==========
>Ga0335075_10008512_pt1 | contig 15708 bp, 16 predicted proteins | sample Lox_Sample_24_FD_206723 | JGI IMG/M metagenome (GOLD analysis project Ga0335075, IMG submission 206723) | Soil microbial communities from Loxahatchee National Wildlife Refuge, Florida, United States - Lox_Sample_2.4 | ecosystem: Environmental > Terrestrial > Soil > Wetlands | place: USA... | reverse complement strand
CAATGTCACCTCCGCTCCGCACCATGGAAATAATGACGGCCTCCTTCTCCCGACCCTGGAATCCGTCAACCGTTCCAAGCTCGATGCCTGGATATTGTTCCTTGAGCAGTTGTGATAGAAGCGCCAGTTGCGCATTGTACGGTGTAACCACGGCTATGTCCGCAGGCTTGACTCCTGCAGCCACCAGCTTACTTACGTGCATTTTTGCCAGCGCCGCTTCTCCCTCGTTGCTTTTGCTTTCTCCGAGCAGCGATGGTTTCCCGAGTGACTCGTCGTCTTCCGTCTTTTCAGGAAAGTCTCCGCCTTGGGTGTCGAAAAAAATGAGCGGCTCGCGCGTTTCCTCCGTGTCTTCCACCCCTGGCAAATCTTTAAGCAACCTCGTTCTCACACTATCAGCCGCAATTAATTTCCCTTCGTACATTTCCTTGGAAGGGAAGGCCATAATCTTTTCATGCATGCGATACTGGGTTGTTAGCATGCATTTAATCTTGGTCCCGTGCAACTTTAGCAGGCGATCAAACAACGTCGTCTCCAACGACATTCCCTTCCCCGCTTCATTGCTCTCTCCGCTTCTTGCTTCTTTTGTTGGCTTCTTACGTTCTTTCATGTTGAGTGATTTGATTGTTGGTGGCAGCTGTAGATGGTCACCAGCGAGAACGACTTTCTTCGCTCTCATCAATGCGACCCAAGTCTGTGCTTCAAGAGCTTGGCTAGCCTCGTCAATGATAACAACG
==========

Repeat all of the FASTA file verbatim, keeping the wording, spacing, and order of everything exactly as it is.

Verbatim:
>Ga0335075_10008512_pt1 | contig 15708 bp, 16 predicted proteins | sample Lox_Sample_24_FD_206723 | JGI IMG/M metagenome (GOLD analysis project Ga0335075, IMG submission 206723) | Soil microbial communities from Loxahatchee National Wildlife Refuge, Florida, United States - Lox_Sample_2.4 | ecosystem: Environmental > Terrestrial > Soil > Wetlands | place: USA... | reverse complement strand
CAATGTCACCTCCGCTCCGCACCATGGAAATAATGACGGCCTCCTTCTCCCGACCCTGGAATCCGTCAACCGTTCCAAGCTCGATGCCTGGATATTGTTCCTTGAGCAGTTGTGATAGAAGCGCCAGTTGCGCATTGTACGGTGTAACCACGGCTATGTCCGCAGGCTTGACTCCTGCAGCCACCAGCTTACTTACGTGCATTTTTGCCAGCGCCGCTTCTCCCTCGTTGCTTTTGCTTTCTCCGAGCAGCGATGGTTTCCCGAGTGACTCGTCGTCTTCCGTCTTTTCAGGAAAGTCTCCGCCTTGGGTGTCGAAAAAAATGAGCGGCTCGCGCGTTTCCTCCGTGTCTTCCACCCCTGGCAAATCTTTAAGCAACCTCGTTCTCACACTATCAGCCGCAATTAATTTCCCTTCGTACATTTCCTTGGAAGGGAAGGCCATAATCTTTTCATGCATGCGATACTGGGTTGTTAGCATGCATTTAATCTTGGTCCCGTGCAACTTTAGCAGGCGATCAAACAACGTCGTCTCCAACGACATTCCCTTCCCCGCTTCATTGCTCTCTCCGCTTCTTGCTTCTTTTGTTGGCTTCTTACGTTCTTTCATGTTGAGTGATTTGATTGTTGGTGGCAGCTGTAGATGGTCACCAGCGAGAACGACTTTCTTCGCTCTCATCAATGCGACCCAAGTCTGTGCTTCAAGAGCTTGGCTAGCCTCGTCAATGATAACAACG